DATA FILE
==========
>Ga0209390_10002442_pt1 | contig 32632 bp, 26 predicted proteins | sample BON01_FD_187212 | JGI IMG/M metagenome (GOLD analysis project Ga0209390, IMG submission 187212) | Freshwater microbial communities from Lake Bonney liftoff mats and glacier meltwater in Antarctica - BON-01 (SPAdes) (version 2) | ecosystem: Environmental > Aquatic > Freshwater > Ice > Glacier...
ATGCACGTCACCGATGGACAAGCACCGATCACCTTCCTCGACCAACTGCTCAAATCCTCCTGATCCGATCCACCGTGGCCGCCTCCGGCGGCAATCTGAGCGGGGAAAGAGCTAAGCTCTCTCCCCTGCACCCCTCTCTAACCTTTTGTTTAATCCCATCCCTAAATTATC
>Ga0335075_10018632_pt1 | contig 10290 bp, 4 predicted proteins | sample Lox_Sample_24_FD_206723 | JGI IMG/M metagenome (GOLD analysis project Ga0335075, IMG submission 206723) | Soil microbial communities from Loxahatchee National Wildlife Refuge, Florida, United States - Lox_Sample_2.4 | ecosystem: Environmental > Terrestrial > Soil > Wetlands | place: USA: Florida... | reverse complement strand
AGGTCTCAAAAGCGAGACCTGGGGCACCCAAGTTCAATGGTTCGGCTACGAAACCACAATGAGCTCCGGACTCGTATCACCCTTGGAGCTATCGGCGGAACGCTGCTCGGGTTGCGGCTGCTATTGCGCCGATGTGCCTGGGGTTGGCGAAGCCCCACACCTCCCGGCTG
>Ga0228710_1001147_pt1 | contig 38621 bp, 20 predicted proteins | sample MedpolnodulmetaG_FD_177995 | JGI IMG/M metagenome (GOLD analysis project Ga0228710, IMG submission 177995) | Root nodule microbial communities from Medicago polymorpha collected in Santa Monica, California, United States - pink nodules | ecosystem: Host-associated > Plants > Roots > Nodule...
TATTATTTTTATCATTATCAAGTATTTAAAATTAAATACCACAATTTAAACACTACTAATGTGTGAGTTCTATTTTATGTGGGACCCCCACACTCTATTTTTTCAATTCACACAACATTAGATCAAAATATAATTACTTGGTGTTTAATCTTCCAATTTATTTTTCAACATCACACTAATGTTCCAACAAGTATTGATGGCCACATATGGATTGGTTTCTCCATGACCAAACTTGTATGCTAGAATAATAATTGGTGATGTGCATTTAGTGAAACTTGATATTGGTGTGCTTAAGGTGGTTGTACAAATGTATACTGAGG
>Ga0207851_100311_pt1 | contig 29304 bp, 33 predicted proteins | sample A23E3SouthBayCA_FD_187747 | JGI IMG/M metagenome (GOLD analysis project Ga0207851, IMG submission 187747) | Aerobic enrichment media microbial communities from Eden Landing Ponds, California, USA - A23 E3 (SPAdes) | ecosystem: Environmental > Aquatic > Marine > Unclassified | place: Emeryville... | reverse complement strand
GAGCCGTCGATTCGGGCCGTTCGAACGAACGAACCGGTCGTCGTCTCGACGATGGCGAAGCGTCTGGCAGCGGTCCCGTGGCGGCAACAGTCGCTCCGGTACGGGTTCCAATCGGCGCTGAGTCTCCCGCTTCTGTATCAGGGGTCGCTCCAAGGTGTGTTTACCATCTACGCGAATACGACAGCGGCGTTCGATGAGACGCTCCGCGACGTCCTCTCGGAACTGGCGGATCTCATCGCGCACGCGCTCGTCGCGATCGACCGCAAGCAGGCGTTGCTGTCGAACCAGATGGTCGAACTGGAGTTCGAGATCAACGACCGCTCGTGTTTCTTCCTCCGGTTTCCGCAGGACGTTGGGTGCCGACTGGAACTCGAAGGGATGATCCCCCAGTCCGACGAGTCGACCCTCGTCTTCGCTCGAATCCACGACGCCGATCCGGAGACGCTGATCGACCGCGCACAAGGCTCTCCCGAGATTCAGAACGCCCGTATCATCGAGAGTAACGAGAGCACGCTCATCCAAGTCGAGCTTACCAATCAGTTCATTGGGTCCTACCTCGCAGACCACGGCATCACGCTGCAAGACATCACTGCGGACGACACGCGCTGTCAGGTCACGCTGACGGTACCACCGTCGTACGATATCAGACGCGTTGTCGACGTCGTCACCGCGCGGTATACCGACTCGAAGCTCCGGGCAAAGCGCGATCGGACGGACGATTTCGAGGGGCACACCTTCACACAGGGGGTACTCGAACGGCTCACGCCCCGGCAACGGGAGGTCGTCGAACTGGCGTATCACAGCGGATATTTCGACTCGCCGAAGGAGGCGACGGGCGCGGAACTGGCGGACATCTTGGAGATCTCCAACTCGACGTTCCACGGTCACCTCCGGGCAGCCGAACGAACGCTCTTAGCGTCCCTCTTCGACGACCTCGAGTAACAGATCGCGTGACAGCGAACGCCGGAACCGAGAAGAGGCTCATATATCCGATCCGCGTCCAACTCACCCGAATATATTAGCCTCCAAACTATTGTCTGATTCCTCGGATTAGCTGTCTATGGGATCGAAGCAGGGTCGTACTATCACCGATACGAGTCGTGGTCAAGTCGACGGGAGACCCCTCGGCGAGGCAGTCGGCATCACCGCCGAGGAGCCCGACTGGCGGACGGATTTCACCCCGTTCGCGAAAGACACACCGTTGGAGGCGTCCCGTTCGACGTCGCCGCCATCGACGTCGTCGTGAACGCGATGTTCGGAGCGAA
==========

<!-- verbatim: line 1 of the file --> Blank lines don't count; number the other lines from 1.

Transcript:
>Ga0209390_10002442_pt1 | contig 32632 bp, 26 predicted proteins | sample BON01_FD_187212 | JGI IMG/M metagenome (GOLD analysis project Ga0209390, IMG submission 187212) | Freshwater microbial communities from Lake Bonney liftoff mats and glacier meltwater in Antarctica - BON-01 (SPAdes) (version 2) | ecosystem: Environmental > Aquatic > Freshwater > Ice > Glacier...